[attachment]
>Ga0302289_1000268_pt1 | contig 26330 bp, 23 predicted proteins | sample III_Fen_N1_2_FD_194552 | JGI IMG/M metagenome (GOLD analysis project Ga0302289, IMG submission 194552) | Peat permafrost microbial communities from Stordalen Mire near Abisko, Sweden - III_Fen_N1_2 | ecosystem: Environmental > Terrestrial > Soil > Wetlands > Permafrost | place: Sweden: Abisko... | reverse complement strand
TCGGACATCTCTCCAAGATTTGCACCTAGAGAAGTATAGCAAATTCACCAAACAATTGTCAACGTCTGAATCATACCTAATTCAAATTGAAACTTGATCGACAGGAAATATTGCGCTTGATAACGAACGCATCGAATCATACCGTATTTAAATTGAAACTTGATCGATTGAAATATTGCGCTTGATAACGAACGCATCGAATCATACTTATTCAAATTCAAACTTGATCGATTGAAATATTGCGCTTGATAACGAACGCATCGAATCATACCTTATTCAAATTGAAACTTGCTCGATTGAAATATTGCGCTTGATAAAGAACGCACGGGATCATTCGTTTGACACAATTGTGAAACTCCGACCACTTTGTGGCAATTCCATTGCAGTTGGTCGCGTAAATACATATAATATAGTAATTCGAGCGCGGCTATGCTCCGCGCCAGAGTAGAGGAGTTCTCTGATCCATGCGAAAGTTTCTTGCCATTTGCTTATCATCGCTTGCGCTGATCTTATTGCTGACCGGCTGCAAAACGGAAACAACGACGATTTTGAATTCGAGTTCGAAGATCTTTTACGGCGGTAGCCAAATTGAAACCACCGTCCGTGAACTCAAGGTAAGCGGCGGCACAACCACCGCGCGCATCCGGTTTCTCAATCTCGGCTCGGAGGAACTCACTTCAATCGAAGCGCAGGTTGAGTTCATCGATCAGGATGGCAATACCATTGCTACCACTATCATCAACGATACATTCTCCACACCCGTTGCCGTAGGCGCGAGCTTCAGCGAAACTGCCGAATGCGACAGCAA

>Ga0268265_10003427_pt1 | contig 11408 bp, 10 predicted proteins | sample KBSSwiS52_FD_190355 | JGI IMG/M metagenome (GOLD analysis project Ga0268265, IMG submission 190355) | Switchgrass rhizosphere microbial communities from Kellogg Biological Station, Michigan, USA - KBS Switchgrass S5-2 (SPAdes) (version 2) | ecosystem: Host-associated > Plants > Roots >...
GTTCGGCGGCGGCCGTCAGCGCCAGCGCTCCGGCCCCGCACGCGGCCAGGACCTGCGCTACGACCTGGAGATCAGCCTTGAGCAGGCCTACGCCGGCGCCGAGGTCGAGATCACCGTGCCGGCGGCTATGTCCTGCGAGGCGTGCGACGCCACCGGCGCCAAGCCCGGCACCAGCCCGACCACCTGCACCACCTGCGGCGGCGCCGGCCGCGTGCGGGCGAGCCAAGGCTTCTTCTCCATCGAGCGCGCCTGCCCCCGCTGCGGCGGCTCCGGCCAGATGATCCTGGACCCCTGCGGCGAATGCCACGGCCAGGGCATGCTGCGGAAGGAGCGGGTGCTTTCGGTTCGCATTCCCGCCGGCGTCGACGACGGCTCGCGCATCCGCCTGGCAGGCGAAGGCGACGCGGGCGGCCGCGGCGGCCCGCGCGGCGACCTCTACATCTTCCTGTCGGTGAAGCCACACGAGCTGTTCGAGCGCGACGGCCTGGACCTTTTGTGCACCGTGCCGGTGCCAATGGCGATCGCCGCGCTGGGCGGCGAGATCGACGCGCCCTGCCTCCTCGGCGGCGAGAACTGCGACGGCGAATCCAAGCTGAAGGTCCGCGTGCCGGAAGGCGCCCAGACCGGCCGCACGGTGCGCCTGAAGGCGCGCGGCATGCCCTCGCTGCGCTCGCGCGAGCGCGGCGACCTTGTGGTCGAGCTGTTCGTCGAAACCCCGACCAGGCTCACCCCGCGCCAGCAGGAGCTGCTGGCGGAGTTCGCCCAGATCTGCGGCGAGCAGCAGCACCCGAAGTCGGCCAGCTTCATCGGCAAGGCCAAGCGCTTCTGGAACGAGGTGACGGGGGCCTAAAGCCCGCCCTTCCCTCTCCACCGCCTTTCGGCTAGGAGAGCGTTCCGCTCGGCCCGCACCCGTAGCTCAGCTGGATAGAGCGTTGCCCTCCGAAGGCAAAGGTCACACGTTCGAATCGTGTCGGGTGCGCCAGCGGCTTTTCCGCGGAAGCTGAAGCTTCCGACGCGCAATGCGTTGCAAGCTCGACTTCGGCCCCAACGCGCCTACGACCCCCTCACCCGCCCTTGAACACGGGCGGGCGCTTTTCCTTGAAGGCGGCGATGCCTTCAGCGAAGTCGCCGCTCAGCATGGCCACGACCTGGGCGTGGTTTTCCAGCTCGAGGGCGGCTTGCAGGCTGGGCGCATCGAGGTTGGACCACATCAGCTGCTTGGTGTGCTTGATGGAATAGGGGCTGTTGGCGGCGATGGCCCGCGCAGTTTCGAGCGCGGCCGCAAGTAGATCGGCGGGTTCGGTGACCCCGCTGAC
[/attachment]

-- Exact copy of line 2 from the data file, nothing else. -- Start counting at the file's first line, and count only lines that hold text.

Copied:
TCGGACATCTCTCCAAGATTTGCACCTAGAGAAGTATAGCAAATTCACCAAACAATTGTCAACGTCTGAATCATACCTAATTCAAATTGAAACTTGATCGACAGGAAATATTGCGCTTGATAACGAACGCATCGAATCATACCGTATTTAAATTGAAACTTGATCGATTGAAATATTGCGCTTGATAACGAACGCATCGAATCATACTTATTCAAATTCAAACTTGATCGATTGAAATATTGCGCTTGATAACGAACGCATCGAATCATACCTTATTCAAATTGAAACTTGCTCGATTGAAATATTGCGCTTGATAAAGAACGCACGGGATCATTCGTTTGACACAATTGTGAAACTCCGACCACTTTGTGGCAATTCCATTGCAGTTGGTCGCGTAAATACATATAATATAGTAATTCGAGCGCGGCTATGCTCCGCGCCAGAGTAGAGGAGTTCTCTGATCCATGCGAAAGTTTCTTGCCATTTGCTTATCATCGCTTGCGCTGATCTTATTGCTGACCGGCTGCAAAACGGAAACAACGACGATTTTGAATTCGAGTTCGAAGATCTTTTACGGCGGTAGCCAAATTGAAACCACCGTCCGTGAACTCAAGGTAAGCGGCGGCACAACCACCGCGCGCATCCGGTTTCTCAATCTCGGCTCGGAGGAACTCACTTCAATCGAAGCGCAGGTTGAGTTCATCGATCAGGATGGCAATACCATTGCTACCACTATCATCAACGATACATTCTCCACACCCGTTGCCGTAGGCGCGAGCTTCAGCGAAACTGCCGAATGCGACAGCAA